Don’t let anyone tell you when you should feel better.  You will feel better when you feel better.  There is no deadline on healing.  Period. 

Your journey is going to have points of great darkness and also points of profound light.  Don’t let the darkness get you down.  Work through it and find your way.  Take a break when you need it, but never quit.  I had months and years of long darkness but knew somewhere deep down that I was making progress.  I promise you that there is light at the end of the tunnel.  I never thought I would find that light, but I did. I’m here to tell you that I have faith in you, and I pray that you heal wholly and at your own pace.

Finally, I would tell her that you are so loved by thousands of people.  I would give her a big hug, cry tears of joy with her and tell her that she is going to be better than okay.  It might not be tomorrow or next month, but someday in the future she is going to feel great again and this awful crime will not define her life.  It will be a chapter in her life, but the great novel of her life will be so much more.  To Jayme, I’m proud of you and I pray for you on your journey of healing.

Jayme, this is where the healing begins.


Here is a song by Tenth Avenue North that I listened to & meditated on a lot over the years:

I wrote this from sunny Riviera Maya, Mexico sitting by the pool. Is that meant to be bragging?  No. In fact it is quite the opposite. Being there in Mexico was a celebration . I was there with many friends from my time in Washington, DC to celebrate life, love, friendship and a beautiful marriage.

A friend that I made during my time in Washington, DC, we’ll call her Jill, got married last week to a remarkable man.  Jill and I were only able to work together for about 6 months before she moved away, but I felt like we were kindred spirits in a way. We are both independent & strong women who love agriculture and education.  We both grew up in the Midwest and had the same values & beliefs so it was good having someone who understood my background.

Outside of the couple people I already knew in DC, Jill was the first person to invite me out to happy hours, dinners, and most importantly church.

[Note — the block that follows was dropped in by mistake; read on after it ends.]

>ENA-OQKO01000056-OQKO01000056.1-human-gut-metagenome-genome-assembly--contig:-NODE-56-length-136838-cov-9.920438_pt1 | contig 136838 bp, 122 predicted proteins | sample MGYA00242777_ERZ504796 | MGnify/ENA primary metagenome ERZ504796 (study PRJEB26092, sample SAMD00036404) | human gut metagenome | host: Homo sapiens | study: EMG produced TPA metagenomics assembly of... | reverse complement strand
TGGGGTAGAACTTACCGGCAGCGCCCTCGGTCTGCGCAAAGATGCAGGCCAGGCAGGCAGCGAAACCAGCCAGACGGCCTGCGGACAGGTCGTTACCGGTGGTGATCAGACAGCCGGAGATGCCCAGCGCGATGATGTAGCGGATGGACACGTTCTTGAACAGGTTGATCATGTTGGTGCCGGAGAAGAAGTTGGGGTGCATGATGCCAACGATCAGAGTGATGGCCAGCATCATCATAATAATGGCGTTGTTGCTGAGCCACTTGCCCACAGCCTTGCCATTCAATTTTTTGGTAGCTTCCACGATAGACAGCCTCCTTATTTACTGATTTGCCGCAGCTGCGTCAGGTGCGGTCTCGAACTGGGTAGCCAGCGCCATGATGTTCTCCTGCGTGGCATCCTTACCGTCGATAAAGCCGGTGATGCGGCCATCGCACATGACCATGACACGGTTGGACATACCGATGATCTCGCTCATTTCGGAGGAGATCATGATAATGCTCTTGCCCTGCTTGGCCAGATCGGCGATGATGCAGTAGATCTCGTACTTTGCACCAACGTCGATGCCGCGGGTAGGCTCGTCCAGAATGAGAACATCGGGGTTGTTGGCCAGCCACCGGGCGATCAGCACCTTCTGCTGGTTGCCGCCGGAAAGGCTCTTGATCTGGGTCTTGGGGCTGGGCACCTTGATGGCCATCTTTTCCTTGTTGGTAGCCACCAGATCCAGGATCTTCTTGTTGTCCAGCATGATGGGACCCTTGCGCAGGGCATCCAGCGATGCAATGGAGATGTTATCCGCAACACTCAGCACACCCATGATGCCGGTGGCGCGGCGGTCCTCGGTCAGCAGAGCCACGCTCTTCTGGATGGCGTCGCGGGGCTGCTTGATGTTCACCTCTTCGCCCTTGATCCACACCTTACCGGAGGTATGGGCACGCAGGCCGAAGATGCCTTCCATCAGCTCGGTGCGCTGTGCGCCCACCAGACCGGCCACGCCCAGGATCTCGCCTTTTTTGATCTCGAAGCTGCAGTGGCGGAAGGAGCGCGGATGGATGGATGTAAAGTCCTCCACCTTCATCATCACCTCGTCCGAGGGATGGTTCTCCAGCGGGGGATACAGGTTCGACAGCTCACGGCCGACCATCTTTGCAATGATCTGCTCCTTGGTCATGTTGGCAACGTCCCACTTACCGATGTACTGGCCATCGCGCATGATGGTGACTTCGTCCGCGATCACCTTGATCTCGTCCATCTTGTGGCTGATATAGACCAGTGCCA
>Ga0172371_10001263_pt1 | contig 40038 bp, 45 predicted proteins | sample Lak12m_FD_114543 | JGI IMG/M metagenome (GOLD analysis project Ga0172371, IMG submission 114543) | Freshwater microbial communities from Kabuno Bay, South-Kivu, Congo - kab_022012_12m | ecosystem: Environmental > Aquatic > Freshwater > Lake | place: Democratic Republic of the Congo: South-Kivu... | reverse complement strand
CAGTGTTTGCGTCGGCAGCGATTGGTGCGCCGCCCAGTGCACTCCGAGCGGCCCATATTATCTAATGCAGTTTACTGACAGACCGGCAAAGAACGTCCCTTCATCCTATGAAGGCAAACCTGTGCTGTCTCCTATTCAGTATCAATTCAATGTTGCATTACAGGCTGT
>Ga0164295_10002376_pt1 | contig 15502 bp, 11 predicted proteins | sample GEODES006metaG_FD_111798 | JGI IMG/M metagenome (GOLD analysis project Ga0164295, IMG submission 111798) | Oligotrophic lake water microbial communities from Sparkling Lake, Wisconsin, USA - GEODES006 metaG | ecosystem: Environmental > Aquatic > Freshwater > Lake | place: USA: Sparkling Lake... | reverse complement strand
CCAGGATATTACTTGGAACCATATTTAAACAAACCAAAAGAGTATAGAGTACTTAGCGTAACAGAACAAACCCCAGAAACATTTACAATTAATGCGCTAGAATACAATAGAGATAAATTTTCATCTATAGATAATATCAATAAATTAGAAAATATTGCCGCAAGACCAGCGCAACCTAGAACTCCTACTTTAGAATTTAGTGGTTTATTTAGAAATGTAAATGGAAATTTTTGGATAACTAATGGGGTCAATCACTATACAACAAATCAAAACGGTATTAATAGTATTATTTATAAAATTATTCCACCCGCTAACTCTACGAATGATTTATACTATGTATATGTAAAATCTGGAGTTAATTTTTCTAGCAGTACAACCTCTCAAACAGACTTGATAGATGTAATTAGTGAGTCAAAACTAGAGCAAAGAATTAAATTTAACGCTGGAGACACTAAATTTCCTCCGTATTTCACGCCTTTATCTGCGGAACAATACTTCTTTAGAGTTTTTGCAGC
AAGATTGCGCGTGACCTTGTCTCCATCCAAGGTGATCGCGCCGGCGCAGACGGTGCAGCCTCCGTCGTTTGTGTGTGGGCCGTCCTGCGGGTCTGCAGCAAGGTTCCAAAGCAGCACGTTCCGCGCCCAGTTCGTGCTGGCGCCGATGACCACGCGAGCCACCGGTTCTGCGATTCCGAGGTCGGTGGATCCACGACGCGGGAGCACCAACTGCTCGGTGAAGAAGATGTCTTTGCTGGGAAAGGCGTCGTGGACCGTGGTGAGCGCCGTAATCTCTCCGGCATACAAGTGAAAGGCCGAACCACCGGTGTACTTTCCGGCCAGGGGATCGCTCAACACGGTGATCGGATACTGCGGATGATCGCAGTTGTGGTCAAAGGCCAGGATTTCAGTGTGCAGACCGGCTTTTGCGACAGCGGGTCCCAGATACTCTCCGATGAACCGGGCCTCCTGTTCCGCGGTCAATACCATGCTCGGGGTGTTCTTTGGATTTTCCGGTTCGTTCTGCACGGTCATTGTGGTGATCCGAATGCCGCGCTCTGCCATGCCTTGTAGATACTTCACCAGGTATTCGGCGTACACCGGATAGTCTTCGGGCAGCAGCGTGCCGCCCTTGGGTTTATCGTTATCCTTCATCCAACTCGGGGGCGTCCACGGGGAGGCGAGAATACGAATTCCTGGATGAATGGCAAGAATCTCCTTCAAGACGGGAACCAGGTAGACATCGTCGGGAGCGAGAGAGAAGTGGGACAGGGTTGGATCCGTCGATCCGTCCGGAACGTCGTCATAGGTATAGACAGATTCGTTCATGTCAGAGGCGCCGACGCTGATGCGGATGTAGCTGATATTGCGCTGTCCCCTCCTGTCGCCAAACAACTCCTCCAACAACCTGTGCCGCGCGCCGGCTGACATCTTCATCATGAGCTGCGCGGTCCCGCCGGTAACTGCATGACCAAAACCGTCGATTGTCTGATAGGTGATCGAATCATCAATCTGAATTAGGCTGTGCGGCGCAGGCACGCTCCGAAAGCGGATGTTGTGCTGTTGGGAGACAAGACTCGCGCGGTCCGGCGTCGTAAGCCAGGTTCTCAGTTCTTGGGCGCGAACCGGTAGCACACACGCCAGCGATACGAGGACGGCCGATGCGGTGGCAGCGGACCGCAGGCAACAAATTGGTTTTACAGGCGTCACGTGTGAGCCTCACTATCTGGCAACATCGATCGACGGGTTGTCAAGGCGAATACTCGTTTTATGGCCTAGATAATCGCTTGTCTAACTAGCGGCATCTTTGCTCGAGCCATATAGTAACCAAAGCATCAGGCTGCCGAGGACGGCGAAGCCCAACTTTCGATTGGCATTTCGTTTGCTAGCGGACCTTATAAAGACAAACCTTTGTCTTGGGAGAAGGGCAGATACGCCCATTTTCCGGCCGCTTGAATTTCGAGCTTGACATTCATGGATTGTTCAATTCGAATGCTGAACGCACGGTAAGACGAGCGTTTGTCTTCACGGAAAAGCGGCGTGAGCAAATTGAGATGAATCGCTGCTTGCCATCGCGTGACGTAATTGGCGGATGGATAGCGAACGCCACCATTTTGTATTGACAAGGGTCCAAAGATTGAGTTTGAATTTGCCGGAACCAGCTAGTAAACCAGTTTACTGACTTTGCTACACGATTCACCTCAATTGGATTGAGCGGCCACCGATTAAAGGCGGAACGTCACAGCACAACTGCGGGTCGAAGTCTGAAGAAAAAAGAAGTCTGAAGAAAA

My favorite thing that Jill did for me was invite me to church. We both grew up in pretty conservative Protestant churches in the Midwest. I still wasn’t comfortable going to church by myself in DC, so when she invited me to go to National Community Church (NCC) I took her up on the offer.

I never thought that I would take a subway to church, but that is what I did to get to the middle of the city. The first time I went to church with her we met at the Starbucks across the street from the theater where church was held (it is lovingly called theater church). I figured that we would get a coffee, drink it at Starbucks and then head to church. Nope. This was a different kind of church and we took our coffee with us into the theater. I was kind of hesitant because I grew up where you don’t take beverages or food into church, unless it is for a small child. They allow coffee in church? Genius! And I liked Jill’s reasoning as well – when people start putting their hands in the air you can just hang on to your coffee cup and it is just fine. It is like your coffee safety blanket.

Again, I grew up in a church where there was no real jubilation during a service and definitely no hands in the air praising God. No way, no how.  It was nice having her by my side at that church service and several others. If I had gone by myself that first time I would have been extremely overwhelmed and might not have gone back, but because of her invitation I felt comfortable and content in church.